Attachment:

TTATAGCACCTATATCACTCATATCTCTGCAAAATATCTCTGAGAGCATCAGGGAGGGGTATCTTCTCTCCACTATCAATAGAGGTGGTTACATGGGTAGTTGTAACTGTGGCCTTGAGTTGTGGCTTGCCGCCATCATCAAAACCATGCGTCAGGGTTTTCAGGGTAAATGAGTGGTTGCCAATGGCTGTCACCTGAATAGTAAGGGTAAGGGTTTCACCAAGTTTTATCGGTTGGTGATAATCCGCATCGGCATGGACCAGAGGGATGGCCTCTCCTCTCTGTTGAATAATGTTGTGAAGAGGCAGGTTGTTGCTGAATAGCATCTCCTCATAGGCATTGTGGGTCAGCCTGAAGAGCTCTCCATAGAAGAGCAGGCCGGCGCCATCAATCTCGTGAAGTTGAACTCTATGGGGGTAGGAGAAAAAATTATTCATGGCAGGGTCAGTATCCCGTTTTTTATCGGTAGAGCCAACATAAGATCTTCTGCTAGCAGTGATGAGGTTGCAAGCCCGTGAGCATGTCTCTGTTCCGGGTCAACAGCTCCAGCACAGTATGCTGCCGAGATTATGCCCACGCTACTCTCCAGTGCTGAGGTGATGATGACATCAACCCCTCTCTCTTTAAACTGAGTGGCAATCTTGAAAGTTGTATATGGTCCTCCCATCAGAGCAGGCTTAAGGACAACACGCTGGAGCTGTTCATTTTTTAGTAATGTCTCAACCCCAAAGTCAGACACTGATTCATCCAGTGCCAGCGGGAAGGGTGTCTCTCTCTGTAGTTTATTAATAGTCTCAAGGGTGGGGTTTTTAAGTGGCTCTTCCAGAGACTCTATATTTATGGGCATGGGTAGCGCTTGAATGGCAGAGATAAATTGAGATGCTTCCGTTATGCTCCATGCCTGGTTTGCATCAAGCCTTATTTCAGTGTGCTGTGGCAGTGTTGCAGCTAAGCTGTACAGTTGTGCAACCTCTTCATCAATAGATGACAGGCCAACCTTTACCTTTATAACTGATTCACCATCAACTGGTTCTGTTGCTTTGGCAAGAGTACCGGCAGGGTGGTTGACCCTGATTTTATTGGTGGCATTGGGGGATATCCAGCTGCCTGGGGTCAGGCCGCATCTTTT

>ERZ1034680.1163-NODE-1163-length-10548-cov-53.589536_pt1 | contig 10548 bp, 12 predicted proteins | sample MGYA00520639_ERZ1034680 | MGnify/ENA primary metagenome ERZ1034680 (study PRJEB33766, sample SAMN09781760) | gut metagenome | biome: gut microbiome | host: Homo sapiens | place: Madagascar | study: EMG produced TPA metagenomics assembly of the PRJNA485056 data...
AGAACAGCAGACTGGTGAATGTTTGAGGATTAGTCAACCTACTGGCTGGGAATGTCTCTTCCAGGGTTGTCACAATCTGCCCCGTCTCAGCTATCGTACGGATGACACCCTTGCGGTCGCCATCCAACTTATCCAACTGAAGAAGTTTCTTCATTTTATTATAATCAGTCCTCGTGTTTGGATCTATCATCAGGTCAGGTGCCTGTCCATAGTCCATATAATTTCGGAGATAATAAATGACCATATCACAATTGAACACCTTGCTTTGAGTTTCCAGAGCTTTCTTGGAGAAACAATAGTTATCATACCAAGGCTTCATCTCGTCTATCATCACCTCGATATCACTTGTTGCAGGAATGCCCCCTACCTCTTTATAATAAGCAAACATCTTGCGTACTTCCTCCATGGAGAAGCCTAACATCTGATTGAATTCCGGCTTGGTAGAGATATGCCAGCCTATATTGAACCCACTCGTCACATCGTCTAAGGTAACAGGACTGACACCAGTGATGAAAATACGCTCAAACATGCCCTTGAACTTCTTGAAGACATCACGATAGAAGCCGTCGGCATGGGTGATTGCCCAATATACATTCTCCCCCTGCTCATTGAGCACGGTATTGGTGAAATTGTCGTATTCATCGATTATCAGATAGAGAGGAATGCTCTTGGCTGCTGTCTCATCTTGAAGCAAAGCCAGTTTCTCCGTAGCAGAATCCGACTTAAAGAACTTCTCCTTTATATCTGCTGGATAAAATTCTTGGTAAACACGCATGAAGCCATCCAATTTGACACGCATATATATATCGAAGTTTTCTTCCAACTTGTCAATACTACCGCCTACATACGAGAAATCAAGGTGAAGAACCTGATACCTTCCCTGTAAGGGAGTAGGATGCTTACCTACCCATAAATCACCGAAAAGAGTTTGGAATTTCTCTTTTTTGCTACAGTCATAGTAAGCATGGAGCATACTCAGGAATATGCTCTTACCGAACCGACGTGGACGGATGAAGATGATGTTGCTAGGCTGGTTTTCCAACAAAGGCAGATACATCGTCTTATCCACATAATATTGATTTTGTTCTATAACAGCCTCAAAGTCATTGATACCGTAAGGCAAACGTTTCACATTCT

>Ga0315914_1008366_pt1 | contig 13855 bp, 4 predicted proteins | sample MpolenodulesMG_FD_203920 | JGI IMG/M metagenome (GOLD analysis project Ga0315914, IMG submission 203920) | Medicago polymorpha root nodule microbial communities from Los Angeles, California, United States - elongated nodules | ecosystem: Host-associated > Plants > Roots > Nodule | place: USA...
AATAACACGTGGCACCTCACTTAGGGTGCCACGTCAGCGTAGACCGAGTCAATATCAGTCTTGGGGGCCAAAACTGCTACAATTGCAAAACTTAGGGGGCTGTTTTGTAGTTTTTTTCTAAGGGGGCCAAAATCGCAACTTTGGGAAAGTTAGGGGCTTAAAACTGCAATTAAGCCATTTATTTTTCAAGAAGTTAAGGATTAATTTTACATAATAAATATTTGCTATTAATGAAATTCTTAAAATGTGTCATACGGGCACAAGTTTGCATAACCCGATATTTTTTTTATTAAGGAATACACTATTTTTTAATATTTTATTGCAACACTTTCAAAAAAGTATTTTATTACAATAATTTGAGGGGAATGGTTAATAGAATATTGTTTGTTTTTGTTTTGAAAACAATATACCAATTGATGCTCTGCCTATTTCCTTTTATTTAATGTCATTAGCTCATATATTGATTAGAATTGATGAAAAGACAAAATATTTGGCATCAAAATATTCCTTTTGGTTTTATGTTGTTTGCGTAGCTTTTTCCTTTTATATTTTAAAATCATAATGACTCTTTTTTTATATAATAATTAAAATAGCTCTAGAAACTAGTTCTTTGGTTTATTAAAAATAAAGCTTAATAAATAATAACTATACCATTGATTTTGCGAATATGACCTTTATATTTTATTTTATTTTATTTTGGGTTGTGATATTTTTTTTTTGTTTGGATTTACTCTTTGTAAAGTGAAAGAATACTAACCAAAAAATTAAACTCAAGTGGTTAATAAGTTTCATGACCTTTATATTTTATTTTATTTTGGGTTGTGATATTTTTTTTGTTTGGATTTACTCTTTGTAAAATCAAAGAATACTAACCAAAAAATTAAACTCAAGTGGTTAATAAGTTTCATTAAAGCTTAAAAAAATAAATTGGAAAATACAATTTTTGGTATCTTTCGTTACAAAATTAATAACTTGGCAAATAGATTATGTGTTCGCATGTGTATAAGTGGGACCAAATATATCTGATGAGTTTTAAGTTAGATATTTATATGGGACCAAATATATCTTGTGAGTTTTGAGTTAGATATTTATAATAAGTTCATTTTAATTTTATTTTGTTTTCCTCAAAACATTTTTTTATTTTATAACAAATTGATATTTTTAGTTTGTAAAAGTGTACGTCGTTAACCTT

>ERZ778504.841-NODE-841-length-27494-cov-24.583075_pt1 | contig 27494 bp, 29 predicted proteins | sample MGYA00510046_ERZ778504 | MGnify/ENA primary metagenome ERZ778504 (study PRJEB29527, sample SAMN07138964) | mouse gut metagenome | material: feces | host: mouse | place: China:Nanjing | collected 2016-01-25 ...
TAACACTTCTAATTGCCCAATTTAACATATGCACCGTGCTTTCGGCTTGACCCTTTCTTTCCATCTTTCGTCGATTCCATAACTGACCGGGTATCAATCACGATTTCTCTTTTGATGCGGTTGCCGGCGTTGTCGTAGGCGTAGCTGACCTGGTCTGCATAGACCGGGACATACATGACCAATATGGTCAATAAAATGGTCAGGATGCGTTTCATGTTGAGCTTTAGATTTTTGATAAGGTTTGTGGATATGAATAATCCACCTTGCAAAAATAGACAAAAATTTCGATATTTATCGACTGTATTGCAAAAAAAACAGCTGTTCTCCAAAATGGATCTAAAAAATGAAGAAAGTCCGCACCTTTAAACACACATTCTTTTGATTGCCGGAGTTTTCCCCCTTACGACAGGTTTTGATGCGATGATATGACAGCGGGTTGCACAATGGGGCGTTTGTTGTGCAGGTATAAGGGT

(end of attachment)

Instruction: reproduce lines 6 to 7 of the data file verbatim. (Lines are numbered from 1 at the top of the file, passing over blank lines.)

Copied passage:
>ERZ778504.841-NODE-841-length-27494-cov-24.583075_pt1 | contig 27494 bp, 29 predicted proteins | sample MGYA00510046_ERZ778504 | MGnify/ENA primary metagenome ERZ778504 (study PRJEB29527, sample SAMN07138964) | mouse gut metagenome | material: feces | host: mouse | place: China:Nanjing | collected 2016-01-25 ...
TAACACTTCTAATTGCCCAATTTAACATATGCACCGTGCTTTCGGCTTGACCCTTTCTTTCCATCTTTCGTCGATTCCATAACTGACCGGGTATCAATCACGATTTCTCTTTTGATGCGGTTGCCGGCGTTGTCGTAGGCGTAGCTGACCTGGTCTGCATAGACCGGGACATACATGACCAATATGGTCAATAAAATGGTCAGGATGCGTTTCATGTTGAGCTTTAGATTTTTGATAAGGTTTGTGGATATGAATAATCCACCTTGCAAAAATAGACAAAAATTTCGATATTTATCGACTGTATTGCAAAAAAAACAGCTGTTCTCCAAAATGGATCTAAAAAATGAAGAAAGTCCGCACCTTTAAACACACATTCTTTTGATTGCCGGAGTTTTCCCCCTTACGACAGGTTTTGATGCGATGATATGACAGCGGGTTGCACAATGGGGCGTTTGTTGTGCAGGTATAAGGGT